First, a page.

Sydney Harbour Bridge
The Sydney Harbour Bridge is a steel through arch bridge across Sydney Harbour that carries rail, vehicular, bicycle and pedestrian traffic between the Sydney central business district (CBD) and the North Shore. The dramatic view of the bridge, the harbour, and the nearby Sydney Opera House is an iconic image of both Sydney and Australia. The bridge is nicknamed "The Coathanger" because of its arch-based design.
Sydney Harbour Bridge
Under the directions of Dr J.J.C. Bradfield of the NSW Department of Public Works, the bridge was designed and built by English firm Dorman Long and Co Ltd of Middlesbrough, and opened in 1932. According to the Guinness World Records, it is the world's widest long-span bridge. It is also the fifth longest spanning-arch bridge in the world, and it is the tallest steel arch bridge, measuring 134 metres (440 ft) from top to water level. Until 1967 the Harbour Bridge was Sydney's tallest structure.
Structure: The southern (CBD) bridge end is located at Millers Point in The Rocks area, and the northern end at Milsons Point in the lower North Shore area. It carries six lanes of road traffic on its main roadway, while on its eastern side are two lanes of road traffic (formerly two tram tracks) and a footpath, and on its western side are two railway tracks and a bicycle path, making the western side 30.5 cm (12 in) broader than the eastern side.
The main roadway across the bridge is known as the Bradfield Highway and is about 2.4 kilometres (1.5 mi) long, making it one of the shortest highways in Australia. (The shortest, also called the Bradfield Highway, is found on the Story Bridge in Brisbane.)
Tourism:Even during its construction, the bridge was such a prominent feature of Sydney that it would attract tourist interest. One of the ongoing tourist attractions of the bridge has been the south-east pylon, which is accessed via the pedestrian walkway across the bridge, and then a climb to the top of the pylon of about 200 steps.
Not long after the bridge's opening, commencing in 1934, Archer Whitford first converted this pylon into a tourist destination. He installed a number of attractions, including a cafe, a camera obscura, an Aboriginal museum, a "Mother's Nook" where visitors could write letters, and a 'pashometer'. The main attraction was the viewing platform, where "charming attendants" assisted visitors to use the telescopes available, and a copper cladding (still present) over the granite guard rails identified the suburbs and landmarks of Sydney at the time.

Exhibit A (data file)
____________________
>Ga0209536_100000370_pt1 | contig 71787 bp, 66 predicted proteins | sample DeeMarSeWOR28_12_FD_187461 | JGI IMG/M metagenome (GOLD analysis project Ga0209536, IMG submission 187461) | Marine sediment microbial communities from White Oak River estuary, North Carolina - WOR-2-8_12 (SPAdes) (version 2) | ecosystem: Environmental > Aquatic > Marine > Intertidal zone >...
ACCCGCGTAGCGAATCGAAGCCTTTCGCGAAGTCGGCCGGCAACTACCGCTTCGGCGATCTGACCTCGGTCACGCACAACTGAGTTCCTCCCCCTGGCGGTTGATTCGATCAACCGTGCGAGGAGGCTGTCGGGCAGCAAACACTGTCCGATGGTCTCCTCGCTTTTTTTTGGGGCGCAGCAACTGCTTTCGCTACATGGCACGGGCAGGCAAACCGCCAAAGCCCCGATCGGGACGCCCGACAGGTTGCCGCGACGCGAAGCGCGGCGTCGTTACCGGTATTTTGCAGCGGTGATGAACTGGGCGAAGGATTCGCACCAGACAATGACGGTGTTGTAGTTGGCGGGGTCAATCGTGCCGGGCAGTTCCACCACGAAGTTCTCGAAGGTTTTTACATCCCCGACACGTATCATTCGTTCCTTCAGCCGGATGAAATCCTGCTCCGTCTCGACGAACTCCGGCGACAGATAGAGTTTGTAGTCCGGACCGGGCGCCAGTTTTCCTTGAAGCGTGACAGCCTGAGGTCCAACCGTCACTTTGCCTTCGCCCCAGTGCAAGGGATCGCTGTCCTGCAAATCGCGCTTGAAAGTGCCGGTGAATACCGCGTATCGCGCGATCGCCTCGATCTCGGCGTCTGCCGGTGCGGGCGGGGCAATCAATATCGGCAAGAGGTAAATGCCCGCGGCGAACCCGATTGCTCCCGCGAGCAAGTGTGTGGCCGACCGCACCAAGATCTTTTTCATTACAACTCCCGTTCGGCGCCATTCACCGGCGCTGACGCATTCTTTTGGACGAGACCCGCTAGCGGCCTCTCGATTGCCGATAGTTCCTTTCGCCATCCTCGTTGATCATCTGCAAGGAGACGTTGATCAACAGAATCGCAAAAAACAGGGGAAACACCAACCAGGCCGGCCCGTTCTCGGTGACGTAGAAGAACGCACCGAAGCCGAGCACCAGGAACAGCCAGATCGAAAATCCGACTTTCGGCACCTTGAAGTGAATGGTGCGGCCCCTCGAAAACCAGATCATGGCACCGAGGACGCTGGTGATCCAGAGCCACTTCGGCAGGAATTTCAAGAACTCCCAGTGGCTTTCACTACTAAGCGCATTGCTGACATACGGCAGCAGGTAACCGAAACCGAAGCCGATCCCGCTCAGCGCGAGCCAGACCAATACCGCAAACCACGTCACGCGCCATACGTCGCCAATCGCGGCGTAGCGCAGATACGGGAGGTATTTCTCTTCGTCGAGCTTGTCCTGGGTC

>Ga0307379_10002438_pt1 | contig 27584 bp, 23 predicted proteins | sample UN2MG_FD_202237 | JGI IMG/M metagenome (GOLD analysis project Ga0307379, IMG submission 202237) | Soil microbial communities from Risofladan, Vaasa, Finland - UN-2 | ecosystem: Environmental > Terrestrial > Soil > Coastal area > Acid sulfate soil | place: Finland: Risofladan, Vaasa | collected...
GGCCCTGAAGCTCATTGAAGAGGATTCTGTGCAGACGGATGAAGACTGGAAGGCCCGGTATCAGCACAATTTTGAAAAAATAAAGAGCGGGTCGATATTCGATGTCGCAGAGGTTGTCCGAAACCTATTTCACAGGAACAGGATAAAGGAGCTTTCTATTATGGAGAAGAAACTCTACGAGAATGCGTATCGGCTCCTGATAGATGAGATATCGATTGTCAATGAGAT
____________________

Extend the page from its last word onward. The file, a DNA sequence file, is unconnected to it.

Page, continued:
Sydney Harbour Bridgeclimbing
The outbreak of World War II in 1939 saw tourist activities on the bridge cease, as the military took over the four pylons and modified them to include parapets and anti-aircraft guns.
After the war, in 1948 Yvonne Rentoul opened the 'All Australian Exhibition' in the pylon. This contained dioramas, and displays about Australian perspectives on subjects such as farming, sport, transport, mining, and the armed forces. An orientation table was installed at the viewing platform, along with a wall guide and binoculars. The owner kept several white cats in a rooftop cattery, which also served as an attraction, and there was a souvenir shop and postal outlet. Rentoul's lease expired in 1971, and the pylon and its lookout remained closed to the public for over a decade.
The pylon was reopened in 1982, with a new exhibition celebrating the bridge's 50th anniversary. In 1987 a 'Bicentennial Exhibition' was opened to mark the 200th anniversary of European settlement in Australia in 1988.
The pylon was closed from April to November 2000 for the Roads & Traffic Authority and BridgeClimb to create a new exhibition called 'Proud Arch'. The exhibition focussed on Bradfield, and included a glass direction finder on the observation level, and various important heritage items.
The pylon again closed for four weeks in 2003 for the installation of an exhibit called 'Dangerous Works', highlighting the dangerous conditions experienced by the original construction workers on the bridge, and two stained glass feature windows in memory of the workers.